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3rd Workshop on Household Energy and Air Pollution


3rd Workshop on Household Energy and Air Pollution

Dec.7-8th, 2019

 Beijing, China 

College of Urban and Environmental Sciences, Peking University

Air pollution is an environmental and developmental issue that has been raising worldwide concerns among research scientists, policy makers, and the public. With high reliance on solid fuels as primary household energy carriers, household fuel burning contributes considerably to ambient air pollution and directly impacts on indoor air quality. With the longer time spent indoors for most of the population, household fuel burning is a major source of health risk associated with air pollution exposure, when taking both indoor and outdoor air pollution into account.

The 1ST household air pollution workshop was held in 2014, chaired by Prof. Shu Tao from Peking University, with the main foci on leveraging research on contributions of household air pollution to outdoor air pollution. The symposium showed great progress on the recent research and provided a good platform for the scientists to share their works and new ideas. A research steering committee was formed. Under the guidance of the steering committee, the 2ND workshop was held in Xi’an China in 2017, chaired by Prof. Junji Cao from Institute of Earth Environment, China Academy of Sciences. In this workshop, international scientists shared the latest research on air pollution, including pollutant emissions from clean fuels and improved cookstoves, air pollution from residential and open burning, air pollutant monitoring such as VOCs, and air pollution control technology and strategy. Given the significant impacts and rapid changes in household energy and air pollution, the committee decided to have the 3RD workshop in 2019. In this workshop, researchers and policy makers from around the world are welcome to share ongoing studies on household energy structure (e.g., stacking, adoption and suspension), indoor and outdoor air pollution, health and climate impacts, co-benefits from clean-energy transitions and interventions.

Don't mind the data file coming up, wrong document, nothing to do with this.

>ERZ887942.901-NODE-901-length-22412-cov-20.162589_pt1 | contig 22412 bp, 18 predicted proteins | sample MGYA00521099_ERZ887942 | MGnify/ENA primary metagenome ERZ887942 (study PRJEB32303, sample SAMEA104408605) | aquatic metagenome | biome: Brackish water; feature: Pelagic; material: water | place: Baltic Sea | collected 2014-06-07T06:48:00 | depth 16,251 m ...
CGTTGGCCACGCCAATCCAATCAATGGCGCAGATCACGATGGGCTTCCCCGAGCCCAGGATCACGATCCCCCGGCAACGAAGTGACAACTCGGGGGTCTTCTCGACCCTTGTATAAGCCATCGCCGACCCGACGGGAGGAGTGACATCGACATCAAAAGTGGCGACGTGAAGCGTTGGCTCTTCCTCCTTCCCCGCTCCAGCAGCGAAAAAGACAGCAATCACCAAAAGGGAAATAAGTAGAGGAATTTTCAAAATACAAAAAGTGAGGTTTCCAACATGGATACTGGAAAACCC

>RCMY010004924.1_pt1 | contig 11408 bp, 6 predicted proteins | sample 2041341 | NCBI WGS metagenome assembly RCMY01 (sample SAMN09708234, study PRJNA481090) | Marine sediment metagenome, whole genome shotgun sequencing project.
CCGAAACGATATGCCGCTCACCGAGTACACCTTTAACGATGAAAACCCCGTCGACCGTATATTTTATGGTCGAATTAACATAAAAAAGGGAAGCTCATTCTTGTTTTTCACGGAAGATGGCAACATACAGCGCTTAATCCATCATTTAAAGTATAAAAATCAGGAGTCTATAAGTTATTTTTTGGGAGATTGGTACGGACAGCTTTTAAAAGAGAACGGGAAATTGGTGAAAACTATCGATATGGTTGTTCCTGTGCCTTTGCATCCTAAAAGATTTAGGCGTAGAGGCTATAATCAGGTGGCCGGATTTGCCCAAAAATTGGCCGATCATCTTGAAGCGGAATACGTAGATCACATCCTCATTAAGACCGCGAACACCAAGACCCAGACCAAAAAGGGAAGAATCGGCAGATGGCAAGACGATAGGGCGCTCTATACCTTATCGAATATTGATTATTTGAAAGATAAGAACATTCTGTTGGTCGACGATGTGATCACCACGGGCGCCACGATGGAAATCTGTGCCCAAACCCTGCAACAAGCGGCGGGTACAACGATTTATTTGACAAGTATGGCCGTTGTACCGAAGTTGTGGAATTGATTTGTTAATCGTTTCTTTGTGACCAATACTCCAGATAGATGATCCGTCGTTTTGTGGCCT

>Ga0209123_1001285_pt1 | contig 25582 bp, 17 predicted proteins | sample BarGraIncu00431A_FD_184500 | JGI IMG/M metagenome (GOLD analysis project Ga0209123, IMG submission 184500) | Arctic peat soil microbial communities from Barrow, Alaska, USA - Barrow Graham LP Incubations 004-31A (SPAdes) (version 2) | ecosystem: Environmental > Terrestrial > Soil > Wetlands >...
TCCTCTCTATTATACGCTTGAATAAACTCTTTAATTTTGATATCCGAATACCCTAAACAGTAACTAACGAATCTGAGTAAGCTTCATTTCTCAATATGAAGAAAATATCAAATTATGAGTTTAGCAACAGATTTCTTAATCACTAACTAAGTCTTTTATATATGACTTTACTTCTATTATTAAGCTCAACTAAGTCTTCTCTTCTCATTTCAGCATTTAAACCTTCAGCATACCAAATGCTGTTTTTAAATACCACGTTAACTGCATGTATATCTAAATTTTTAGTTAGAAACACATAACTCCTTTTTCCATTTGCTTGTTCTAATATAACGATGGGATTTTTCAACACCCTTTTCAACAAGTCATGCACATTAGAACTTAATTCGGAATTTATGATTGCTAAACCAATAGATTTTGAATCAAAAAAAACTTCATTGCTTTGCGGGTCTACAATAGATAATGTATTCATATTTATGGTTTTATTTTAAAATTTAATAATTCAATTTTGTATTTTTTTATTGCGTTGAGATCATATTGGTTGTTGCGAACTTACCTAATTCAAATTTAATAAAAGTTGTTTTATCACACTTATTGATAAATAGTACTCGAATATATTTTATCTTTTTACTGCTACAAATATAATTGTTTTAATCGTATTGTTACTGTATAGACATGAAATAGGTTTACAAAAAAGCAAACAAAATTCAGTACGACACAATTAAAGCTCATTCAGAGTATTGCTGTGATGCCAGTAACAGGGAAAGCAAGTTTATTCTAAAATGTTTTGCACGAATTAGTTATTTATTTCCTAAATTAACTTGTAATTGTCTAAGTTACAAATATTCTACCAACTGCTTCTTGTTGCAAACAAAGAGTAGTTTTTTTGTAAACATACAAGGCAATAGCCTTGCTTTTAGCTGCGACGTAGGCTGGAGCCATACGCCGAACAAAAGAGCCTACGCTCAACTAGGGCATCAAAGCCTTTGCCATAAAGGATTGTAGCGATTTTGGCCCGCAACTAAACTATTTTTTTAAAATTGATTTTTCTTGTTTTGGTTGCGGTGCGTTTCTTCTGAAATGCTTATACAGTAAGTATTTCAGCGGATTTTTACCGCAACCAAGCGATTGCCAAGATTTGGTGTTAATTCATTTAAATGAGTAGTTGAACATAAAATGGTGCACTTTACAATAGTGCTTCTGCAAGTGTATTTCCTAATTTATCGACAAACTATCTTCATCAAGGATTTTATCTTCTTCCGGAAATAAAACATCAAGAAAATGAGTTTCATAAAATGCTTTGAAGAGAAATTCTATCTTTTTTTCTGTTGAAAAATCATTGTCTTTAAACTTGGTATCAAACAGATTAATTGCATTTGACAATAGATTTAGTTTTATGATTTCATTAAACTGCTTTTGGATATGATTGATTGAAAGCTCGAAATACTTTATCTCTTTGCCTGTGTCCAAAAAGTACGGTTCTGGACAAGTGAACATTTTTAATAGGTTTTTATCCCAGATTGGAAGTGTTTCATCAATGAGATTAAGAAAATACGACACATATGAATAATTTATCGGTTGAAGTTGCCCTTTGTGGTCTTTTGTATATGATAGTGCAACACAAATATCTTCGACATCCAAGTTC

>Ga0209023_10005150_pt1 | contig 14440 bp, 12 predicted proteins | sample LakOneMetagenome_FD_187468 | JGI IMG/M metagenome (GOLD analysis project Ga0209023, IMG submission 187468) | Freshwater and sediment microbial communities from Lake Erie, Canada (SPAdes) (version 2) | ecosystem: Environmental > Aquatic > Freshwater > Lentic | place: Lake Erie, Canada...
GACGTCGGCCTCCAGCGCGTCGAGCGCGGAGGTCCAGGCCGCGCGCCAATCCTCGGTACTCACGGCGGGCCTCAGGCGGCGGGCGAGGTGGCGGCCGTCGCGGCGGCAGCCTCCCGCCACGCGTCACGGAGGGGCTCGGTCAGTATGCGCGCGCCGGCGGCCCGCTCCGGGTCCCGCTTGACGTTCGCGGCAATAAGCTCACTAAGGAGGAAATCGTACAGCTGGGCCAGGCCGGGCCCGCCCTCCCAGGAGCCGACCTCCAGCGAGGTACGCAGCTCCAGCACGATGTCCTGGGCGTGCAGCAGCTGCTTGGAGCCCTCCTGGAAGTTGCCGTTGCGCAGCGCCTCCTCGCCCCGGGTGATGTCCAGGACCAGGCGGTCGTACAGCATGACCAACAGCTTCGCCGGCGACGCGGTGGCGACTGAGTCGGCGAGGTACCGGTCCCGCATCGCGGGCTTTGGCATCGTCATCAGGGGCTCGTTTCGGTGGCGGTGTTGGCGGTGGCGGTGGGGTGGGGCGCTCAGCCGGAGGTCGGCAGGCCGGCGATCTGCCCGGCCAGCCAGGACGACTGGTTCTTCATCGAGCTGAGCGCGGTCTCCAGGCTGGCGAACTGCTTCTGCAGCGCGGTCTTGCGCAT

Along with the workshop, there will be a training and practice on measuring biomass-pellet-burning emissions in the field. Utilization of biomass fuels, especially in the forms of compressed pellets or briquettes, for cooking and/or heating is promising, but more evidence is still needed to promote the use of compressed biomass pellets or briquettes. Berkeley Air Monitoring Group, together with several local institutions, will organize a training and practice event on biomass-pellet emission testing. 

Conference Topics

(1) Pollutant emissions and standardized methodologies

(2) Household energy transition enablers and barriers

(3) Contributions to household and ambient air pollution

(4) Co-impacts and co-benefits in health saving and climate

(5) Air pollution control technology and sustainable strategy

For more information

Dr. Guofeng Shen

(Assistant Professor, Peking University)